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The best things in life are free. The best things in software, probably not

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This week we have a guest columnist — KJR’s own web developer, Kimberly Lewis:

This is a follow up to last week’s column, to explain my biggest issue in web dev — one businesses that want successful web projects should be aware of:

Spend more, not less, on software.

Yep, I’m talking about everyone’s least favorite add-on cost. And I’m going to say something other open-source devs (I am one) will probably dislike.

Free isn’t always better

In fact, IS Survivor was a great test case of exactly why you want to pay extra for certain things. I paid for an inexpensive WordPress theme. (For those unacquainted with WordPress, themes are what control the look and functionality of your site, and they come at various price points.) I started with free themes. Six different ones, to be exact. The problem with free is that you get amateurish design, and worse functionality and configurability.

While I can deal with not-so-great design, I can’t put up with bad functionality and overly limited configurability. While I could consider going in and writing custom code within the theme by making what’s called a “Child Theme,” that would add weeks of concentrated work onto the job, and therefore a serious added cost.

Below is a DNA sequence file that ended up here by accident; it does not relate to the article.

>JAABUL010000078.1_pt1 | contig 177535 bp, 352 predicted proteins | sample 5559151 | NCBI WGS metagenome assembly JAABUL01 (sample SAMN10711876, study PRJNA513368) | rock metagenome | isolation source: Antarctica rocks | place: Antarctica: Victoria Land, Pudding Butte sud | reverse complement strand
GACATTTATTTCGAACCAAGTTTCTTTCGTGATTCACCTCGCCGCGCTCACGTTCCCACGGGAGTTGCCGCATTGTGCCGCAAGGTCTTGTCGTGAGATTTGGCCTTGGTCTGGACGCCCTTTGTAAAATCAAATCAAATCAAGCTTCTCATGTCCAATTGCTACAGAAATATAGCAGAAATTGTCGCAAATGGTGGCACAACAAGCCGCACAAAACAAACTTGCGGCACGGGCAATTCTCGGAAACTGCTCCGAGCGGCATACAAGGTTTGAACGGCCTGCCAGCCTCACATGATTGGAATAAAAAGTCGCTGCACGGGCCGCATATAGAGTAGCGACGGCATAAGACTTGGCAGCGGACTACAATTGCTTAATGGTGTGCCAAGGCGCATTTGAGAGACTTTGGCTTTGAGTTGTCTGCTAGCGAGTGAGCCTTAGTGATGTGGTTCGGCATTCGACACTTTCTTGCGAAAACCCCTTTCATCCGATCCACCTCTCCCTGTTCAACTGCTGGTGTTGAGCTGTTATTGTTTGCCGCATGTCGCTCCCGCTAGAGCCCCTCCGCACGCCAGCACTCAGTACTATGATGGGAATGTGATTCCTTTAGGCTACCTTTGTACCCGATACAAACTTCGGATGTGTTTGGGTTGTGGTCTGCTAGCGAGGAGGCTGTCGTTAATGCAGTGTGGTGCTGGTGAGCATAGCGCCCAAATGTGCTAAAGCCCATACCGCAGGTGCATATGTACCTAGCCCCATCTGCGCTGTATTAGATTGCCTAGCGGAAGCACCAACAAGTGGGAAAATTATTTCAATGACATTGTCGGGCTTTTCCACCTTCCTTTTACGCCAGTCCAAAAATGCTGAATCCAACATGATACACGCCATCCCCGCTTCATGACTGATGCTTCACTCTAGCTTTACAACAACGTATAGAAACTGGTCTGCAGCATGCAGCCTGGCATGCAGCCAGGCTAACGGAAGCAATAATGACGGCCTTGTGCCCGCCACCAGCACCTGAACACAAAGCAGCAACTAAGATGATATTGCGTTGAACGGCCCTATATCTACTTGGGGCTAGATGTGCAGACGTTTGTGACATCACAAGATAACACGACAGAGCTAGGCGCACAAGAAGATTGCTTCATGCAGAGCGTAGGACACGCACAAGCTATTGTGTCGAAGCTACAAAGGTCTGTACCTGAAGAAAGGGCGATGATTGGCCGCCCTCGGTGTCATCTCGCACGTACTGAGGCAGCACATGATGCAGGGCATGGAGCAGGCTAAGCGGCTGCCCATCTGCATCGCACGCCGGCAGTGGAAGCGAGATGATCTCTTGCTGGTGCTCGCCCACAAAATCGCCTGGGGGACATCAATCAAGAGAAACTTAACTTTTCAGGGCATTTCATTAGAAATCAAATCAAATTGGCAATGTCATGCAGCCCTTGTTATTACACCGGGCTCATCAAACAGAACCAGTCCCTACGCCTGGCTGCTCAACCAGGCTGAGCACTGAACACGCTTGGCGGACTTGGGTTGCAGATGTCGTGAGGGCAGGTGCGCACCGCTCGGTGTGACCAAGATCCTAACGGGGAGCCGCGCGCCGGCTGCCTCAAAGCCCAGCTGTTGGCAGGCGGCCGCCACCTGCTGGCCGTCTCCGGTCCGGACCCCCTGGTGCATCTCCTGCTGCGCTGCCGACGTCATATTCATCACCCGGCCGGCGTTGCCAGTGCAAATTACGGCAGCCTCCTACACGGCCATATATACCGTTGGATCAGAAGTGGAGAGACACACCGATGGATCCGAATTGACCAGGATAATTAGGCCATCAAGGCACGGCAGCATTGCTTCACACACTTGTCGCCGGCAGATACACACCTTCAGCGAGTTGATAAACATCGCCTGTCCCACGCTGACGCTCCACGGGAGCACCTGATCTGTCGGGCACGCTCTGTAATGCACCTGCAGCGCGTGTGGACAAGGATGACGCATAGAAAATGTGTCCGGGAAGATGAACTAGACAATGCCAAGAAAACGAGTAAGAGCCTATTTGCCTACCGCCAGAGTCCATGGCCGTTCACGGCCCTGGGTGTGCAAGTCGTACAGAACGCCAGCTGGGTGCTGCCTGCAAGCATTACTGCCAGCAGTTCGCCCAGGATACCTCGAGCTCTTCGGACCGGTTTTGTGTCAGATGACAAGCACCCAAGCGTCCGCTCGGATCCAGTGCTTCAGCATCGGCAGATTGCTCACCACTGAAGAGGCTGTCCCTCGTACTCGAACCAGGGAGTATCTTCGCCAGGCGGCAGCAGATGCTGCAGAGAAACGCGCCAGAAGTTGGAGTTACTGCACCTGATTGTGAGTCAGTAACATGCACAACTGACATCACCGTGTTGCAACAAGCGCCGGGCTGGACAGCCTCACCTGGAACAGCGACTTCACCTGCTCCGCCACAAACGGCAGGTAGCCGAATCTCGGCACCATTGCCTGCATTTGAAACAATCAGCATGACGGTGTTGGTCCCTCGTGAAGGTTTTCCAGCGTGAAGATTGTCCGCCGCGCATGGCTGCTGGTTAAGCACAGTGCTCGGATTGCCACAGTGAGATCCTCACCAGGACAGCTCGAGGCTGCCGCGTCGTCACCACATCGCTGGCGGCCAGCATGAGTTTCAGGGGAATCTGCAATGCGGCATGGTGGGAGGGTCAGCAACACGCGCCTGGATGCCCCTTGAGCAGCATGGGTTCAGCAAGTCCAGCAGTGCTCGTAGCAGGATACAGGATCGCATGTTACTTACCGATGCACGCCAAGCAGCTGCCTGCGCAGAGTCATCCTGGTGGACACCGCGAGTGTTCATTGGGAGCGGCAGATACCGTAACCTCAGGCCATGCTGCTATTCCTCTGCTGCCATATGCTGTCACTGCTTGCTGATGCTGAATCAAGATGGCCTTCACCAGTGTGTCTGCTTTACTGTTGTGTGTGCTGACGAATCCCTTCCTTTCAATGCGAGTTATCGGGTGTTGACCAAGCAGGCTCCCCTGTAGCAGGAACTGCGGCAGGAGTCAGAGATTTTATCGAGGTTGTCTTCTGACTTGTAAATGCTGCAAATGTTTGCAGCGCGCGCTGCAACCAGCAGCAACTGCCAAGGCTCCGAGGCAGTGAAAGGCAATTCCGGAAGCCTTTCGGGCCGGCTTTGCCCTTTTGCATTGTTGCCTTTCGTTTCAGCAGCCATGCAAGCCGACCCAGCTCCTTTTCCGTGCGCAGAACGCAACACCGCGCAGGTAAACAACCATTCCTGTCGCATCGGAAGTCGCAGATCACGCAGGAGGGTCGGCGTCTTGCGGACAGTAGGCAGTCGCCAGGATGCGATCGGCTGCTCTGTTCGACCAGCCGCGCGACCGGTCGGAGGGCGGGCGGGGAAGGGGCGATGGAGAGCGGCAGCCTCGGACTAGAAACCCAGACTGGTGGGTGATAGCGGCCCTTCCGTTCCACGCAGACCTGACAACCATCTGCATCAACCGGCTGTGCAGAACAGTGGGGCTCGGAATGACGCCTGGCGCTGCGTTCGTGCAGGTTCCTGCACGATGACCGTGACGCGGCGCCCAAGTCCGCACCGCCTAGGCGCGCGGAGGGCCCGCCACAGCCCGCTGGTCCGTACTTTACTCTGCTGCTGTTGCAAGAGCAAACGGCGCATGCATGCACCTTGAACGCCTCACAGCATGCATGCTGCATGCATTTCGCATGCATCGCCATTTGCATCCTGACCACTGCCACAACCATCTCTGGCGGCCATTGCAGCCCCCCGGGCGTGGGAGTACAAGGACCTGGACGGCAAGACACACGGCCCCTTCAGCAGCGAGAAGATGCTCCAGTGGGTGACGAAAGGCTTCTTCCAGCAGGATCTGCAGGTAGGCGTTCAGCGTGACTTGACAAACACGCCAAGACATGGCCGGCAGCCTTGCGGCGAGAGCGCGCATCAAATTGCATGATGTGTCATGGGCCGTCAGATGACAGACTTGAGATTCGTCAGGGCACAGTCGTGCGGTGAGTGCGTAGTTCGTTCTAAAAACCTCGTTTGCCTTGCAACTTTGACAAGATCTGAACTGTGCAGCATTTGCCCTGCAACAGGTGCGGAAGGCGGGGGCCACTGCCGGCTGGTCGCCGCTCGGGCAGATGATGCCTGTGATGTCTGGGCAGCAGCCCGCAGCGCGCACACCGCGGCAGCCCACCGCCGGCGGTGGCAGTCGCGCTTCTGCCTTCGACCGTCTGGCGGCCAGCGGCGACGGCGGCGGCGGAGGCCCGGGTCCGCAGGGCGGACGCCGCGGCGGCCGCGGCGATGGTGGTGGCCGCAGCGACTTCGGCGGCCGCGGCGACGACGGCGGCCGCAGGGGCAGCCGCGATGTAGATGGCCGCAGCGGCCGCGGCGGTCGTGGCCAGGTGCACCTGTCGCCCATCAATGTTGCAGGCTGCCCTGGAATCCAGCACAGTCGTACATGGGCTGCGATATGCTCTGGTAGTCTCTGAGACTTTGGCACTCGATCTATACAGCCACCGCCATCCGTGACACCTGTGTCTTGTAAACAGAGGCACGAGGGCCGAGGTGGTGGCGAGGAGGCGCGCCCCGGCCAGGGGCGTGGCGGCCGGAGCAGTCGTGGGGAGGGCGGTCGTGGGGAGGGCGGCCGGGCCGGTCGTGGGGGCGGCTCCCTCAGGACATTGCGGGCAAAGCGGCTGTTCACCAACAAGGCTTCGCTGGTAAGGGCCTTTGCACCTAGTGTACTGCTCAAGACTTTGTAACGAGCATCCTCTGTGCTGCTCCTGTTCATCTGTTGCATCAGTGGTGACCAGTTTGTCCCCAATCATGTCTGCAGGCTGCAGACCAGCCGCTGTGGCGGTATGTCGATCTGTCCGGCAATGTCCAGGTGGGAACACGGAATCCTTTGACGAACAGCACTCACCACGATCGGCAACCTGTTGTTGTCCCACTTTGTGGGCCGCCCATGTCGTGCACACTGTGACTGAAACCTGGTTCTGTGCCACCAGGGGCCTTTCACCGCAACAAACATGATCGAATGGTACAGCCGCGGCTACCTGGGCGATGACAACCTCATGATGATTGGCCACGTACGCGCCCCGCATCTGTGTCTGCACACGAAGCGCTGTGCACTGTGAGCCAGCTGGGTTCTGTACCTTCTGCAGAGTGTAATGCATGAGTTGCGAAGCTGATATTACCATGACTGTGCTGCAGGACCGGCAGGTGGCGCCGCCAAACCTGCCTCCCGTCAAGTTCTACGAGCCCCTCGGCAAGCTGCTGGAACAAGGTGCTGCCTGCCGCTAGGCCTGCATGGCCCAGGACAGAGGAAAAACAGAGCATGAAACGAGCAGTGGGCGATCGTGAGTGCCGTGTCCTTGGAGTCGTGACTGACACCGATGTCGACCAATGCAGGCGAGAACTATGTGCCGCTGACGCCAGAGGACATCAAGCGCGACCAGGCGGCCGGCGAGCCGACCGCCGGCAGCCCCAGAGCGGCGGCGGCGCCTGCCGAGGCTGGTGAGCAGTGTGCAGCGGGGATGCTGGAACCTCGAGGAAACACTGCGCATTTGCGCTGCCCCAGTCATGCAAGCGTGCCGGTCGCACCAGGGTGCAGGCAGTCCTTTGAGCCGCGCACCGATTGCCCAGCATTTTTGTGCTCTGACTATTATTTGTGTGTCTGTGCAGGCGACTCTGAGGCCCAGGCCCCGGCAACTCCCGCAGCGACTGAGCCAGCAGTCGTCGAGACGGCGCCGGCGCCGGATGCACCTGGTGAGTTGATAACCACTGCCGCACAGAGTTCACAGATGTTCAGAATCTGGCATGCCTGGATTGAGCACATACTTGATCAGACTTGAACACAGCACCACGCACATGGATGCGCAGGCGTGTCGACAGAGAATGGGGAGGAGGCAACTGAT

Long term, a premium theme would be a better option. Now it’s just a matter of determining price point.

I like some of the more expensive themes. Why? Out of the box they have a great layout, lots of added functionality and customization, and plenty of extra support for when things don’t go according to plan. In my opinion, it’s worth it to prevent some extra costs.

Here is where I drag my father on his own website like the cheeky little brat of a daughter I don’t mind being. My dad is nothing if not cheap. He really, really didn’t want a premium theme. We compromised on an inexpensive but not free theme that fit the previous site’s look and feel, had the customization I wanted, but, due to the low cost, lacked a lot of the extra functionality I would have had with a higher end theme.

We’ve been paying for the decision ever since.

The limited functionality, combined with my father’s preference for displaying the entire post in full on the home page, resulted in immediate problems displaying archive and search results. My choices: either plugins, or adding a half-dozen additional pages of code into the theme. (Once again, for non-WordPress developers, a plugin is a software add-on I can install for added functionality without coding.)

This led to me trying 25 (yes, this is accurate. I kept track) different plugins for the archive list. I got refunds for 10, and all but one was incapable of handling the sheer number of columns in the archive. I’ll give Dad credit: He’s a persistent and voluminous writer.

In this case, free was the only choice — literally the only one that wasn’t breaking. Unfortunately, it’s ugly. Sorry. Not much I can do about that.

Search was the bigger problem. We started with a free trial for the best search engine on the market: Algolia Search. It’s good. It’s really good. It’s also horrifically expensive, but I’d hoped we could get away with the free version.

For the same reasons as the archive plugin, we can’t. And paying for it on a smaller site like IS Survivor is like taking out a mosquito with a thermonuclear bomb (although I’m originally from Minnesota, so I understand the temptation): too much power, too much cost for a site this small.